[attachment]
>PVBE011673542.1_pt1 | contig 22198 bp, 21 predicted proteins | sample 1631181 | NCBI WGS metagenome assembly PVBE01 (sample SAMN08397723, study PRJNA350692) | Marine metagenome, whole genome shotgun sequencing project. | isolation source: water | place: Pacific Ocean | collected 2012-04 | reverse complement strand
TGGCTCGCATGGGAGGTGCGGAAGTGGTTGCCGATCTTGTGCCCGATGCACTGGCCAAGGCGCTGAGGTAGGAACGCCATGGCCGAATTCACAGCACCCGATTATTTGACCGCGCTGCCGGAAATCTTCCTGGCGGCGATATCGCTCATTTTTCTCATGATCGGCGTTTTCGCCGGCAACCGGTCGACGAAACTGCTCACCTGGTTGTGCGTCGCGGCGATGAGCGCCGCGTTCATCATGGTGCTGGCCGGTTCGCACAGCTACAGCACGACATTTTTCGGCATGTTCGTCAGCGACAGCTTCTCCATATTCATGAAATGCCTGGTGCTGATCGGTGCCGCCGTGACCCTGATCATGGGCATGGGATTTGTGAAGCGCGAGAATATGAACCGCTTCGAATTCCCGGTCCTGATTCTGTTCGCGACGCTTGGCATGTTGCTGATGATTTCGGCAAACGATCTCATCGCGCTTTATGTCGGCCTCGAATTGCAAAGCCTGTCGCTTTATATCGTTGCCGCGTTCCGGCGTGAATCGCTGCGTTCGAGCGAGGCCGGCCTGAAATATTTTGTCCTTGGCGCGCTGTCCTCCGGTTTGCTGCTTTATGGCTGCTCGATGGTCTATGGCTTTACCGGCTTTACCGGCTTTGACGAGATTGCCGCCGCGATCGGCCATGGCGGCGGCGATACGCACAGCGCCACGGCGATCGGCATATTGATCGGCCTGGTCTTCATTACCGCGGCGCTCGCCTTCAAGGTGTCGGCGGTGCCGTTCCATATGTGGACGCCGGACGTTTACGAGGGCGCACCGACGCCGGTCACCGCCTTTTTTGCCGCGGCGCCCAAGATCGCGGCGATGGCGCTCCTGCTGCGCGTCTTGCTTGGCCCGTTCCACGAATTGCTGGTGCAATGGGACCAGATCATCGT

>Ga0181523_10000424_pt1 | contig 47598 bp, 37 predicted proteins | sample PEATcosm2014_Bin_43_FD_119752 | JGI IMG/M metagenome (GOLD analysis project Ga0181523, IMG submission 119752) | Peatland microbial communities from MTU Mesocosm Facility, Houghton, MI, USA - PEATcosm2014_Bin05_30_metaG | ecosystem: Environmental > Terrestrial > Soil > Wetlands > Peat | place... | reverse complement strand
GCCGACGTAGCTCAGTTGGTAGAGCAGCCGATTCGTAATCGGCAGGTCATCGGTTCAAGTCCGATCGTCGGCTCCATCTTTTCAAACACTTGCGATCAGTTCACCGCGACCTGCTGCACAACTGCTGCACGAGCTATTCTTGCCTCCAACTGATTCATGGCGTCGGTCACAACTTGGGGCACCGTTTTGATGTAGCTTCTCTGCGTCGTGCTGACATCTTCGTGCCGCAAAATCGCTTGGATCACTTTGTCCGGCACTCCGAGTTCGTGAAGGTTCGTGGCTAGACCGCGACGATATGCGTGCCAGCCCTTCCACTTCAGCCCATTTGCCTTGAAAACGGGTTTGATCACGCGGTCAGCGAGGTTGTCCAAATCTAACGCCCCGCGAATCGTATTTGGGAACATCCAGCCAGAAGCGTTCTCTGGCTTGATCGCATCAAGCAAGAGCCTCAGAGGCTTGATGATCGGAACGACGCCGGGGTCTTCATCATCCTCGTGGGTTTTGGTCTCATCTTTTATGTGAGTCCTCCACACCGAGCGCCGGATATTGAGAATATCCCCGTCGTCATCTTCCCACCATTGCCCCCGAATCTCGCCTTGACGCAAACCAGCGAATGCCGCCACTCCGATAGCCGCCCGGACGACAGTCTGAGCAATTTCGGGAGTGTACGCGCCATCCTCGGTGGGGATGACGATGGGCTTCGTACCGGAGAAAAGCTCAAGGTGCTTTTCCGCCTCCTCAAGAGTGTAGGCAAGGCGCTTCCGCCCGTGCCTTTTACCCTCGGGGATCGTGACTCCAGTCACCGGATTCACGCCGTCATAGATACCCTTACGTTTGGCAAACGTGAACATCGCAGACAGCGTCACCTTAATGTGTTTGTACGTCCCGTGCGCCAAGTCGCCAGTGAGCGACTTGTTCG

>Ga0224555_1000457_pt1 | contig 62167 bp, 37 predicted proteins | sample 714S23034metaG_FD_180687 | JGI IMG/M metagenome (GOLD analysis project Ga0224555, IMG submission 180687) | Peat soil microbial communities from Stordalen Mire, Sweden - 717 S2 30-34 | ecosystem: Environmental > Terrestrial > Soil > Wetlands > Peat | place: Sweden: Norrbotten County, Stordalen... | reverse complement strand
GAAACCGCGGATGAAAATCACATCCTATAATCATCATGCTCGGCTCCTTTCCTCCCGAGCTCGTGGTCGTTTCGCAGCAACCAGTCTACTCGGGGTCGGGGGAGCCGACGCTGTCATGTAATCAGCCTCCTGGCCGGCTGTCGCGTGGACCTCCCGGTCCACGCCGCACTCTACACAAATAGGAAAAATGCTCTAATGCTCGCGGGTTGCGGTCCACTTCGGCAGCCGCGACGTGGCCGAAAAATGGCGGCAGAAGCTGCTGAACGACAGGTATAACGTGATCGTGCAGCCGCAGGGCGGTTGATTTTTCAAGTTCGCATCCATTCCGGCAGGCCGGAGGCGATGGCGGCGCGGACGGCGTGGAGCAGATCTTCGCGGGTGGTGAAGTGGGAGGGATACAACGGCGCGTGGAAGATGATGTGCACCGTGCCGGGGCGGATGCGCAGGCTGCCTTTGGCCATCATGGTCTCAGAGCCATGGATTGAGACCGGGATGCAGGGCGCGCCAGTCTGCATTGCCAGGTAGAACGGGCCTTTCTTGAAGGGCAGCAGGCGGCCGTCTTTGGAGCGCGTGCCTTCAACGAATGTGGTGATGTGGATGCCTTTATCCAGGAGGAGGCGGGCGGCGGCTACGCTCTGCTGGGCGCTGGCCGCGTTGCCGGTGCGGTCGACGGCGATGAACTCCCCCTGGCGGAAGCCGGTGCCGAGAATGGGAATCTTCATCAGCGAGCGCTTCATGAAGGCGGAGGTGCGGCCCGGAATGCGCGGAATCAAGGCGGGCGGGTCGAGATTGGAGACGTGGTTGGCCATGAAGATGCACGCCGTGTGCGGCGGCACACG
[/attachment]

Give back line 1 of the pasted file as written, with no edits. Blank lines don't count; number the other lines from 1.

>PVBE011673542.1_pt1 | contig 22198 bp, 21 predicted proteins | sample 1631181 | NCBI WGS metagenome assembly PVBE01 (sample SAMN08397723, study PRJNA350692) | Marine metagenome, whole genome shotgun sequencing project. | isolation source: water | place: Pacific Ocean | collected 2012-04 | reverse complement strand